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Eventer venturing into jumper land..help

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  • Eventer venturing into jumper land..help

    Long story short, my horse is probably not cut out to be an eventer and I’m hoping to do some show jumping for the next two years while I’m in school. However, frankly I wouldn’t even know where to start, not training wise, but showing-so far I came up with the following questions and hopefully they’re specific enough.

    How are most classes judged? Time? Faults? And how does the class with a jump off work?

    Do you pre-enter and mail them a check? Enter on the day off? How do you know what time you’ll need to be there?

    I’m thinking about starting with some local schooling shows-what are some good shows around central VA? What’s the lowest level at rated jumper shows and are there qualifications to go to one?

    Do I need to be a member of some association to attend the shows??


  • #2
    Originally posted by ebott2015 View Post
    Long story short, my horse is probably not cut out to be an eventer and I’m hoping to do some show jumping for the next two years while I’m in school. However, frankly I wouldn’t even know where to start, not training wise, but showing-so far I came up with the following questions and hopefully they’re specific enough.

    How are most classes judged? Time? Faults? And how does the class with a jump off work? - Classes are timed and depends on the class specifications for how faults are accumulated - i.e. faults converted into time ,or 0 jump /time faults proceed to jump-off. Best thing to do is get a hold of rule book and read the jumper specifications as most jumper classes list the level/height and Section X, Table X (and it's the Section/table that tells you how faults accrue)

    Do you pre-enter and mail them a check? Enter on the day off? How do you know what time you’ll need to be there? that depends on what the show your going to prefers. Some local shows offer discounted fees for pre-entering, some don't so can enter the day of. With Hunters/jumpers you never know. General rule is to allow about an hour for each division. So if show starts at 8:-00 am, and you're in the 3rd division, you're probably safe to arrive around 9ish some shows will have breaks for course walks others do not. In H/J land you have to be prepared to hurry up and wait. So that 8:00 class could have 20 entries or 3, same with the next one. Often shows will have a "not to start before X time)

    I’m thinking about starting with some local schooling shows-what are some good shows around central VA? What’s the lowest level at rated jumper shows and are there qualifications to go to one? Check the VHSA Associate show calendar to see what shows are near you..Lowest jumper level is around 0.70 meters (2'3") but that doesn't mean every show will offer the lowest or highest heights.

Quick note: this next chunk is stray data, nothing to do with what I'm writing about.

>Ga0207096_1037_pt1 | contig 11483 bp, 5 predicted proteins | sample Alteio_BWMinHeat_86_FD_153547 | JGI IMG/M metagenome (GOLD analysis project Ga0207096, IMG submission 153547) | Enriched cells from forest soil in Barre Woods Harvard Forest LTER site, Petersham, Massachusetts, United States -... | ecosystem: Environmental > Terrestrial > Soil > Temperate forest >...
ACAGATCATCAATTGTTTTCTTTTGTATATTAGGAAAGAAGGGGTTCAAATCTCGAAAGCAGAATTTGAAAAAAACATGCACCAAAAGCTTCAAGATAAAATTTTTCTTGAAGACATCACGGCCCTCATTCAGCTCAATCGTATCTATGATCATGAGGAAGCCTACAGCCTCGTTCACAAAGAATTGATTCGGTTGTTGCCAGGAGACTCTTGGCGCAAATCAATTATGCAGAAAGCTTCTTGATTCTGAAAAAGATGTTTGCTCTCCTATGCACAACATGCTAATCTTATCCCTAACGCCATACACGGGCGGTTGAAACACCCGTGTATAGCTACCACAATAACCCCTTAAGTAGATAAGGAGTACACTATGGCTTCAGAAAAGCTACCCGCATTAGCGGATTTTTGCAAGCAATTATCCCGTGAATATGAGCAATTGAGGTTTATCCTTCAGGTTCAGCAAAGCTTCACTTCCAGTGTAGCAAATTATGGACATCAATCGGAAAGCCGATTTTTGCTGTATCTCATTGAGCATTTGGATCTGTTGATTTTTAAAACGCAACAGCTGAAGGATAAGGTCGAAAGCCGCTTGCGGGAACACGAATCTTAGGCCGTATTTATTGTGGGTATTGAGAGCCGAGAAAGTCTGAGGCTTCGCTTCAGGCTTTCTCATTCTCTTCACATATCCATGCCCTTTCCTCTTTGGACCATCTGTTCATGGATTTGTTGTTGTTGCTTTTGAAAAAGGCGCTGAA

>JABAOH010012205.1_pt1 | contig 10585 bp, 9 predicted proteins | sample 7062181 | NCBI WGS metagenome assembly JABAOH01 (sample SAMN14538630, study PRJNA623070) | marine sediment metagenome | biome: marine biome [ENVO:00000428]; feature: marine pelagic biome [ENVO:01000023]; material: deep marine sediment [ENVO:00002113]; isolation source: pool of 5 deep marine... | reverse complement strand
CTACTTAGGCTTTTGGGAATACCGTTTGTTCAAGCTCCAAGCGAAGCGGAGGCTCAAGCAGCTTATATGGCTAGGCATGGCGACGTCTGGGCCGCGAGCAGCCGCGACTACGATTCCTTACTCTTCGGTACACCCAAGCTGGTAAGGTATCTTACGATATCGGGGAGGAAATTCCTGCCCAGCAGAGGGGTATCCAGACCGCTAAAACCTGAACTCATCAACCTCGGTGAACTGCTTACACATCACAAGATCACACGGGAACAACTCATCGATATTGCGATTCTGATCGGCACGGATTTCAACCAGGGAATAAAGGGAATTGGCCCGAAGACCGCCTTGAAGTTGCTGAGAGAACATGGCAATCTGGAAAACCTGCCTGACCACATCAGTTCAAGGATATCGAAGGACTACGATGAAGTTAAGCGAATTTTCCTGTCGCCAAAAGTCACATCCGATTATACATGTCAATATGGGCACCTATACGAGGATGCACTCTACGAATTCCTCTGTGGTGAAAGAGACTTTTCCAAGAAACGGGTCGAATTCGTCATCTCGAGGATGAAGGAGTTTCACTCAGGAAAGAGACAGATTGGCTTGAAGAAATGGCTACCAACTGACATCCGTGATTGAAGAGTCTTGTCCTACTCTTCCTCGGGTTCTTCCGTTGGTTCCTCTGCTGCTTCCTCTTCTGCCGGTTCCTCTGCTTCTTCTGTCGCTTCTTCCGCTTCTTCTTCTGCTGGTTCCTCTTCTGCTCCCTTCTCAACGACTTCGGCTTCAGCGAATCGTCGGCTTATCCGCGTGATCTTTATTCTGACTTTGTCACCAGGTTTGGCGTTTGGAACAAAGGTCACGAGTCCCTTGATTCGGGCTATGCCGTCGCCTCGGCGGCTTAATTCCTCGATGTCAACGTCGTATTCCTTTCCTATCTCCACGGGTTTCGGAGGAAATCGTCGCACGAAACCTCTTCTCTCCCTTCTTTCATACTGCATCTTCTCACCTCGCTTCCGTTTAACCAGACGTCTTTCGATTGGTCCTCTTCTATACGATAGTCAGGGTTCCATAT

Do I need to be a member of some association to attend the shows?? Depends on the show, for rated shows no but you'll pay nonmember fees to both USEquestrian and USHJA; for local shows it depends some have memberships where entry fees may be lower than nonmembers and/or must be a member to qualify for year-end awards.

    Comment


    • #3
      Originally posted by ebott2015 View Post
      How are most classes judged? Time? Faults? And how does the class with a jump off work?
      I can't remember the different tables & sections, but most have a time allowed and rails/refusals are faults. If there's a jump off, it's usually immediate if you go clear in the first round. Some smaller classes (like under 3'6) have (had?) optimum time, rather than fastest time for winner. IIRC, it's only certain classes, like GP, where you return for jump off.

      Do you pre-enter and mail them a check? Enter on the day off?
      Depending on the show, you enter a few weeks/month or two in advance; more important if it's a busy show that sells out, or you may not get a stall or number. And some are not busy and will accept last-minute entries, but you'd probably have to call and check.

      Some shows want you to enter your class(es) at least the night before, so they have some idea of how long the show will run or if classes will fill, and some will accept late/day-of entries (some charge for this). Most like to know that you will at least be attending, even if you don't actually enter your division or classes early.

      Some venues/show management have prize lists online in this day and age, where you can check the jumper specs, stall or trailer-in fees (and various other fees), and your entries (which ones you are eligible for, height, what kind of class, what days it runs). Prize list should have info about memberships as well.

      Schooling shows are probably more informal than this, and may not require memberships, but it also depends on how well-attended they are and how they are run; some B shows are set up (and attended) pretty much like A shows, but somewhat cheaper and less/no braiding (for hunters/eq) and maybe 3-4 days instead of 5 days. I have not been to a one-day schooling show in a long time, but those seemed to be mainly run by trainer/host barn rather than a show management company, and more like "schooling" at a different venue and less like "showing", so trailering in and entering the day off was completely fine; IDK if it's the same now, or if they even still have these.

      How do you know what time you’ll need to be there?
      A lot of shows nowadays will (or should!) post an approximate schedule, online the night before, or at least in the office in the morning. It's based on the entries (at about 2-3 minutes per round; and 10-15 minutes for flat classes -- not a thing for jumpers, but may be useful to know if your ring is used for both hunters/eq and jumpers; plus time for water/drag and course changes & walks).

      If you're not sure if there are 3 (smallest number to run a rated division, I believe; though some venues will run a class with 1 entry, but I'm not sure how the points work in that case) or 30 horses in the first class, and you're in the second class, I would get there earlier than later. I always think, if you're not sure, if you get there before the show starts, you cannot be late!

      If it looks like there are 4 or 5 classes before yours, it's probably safe to get there a little after the show starts (though I would try to check how many are entered in the classes at least, if there's no time schedule posted), but I would not count on a specific time. Exception would be if there is a posted order of go and that ring has priority and authorization to skip people if they miss their time slot. Otherwise gate conflicts and running late are very common in multi-ring h/j shows.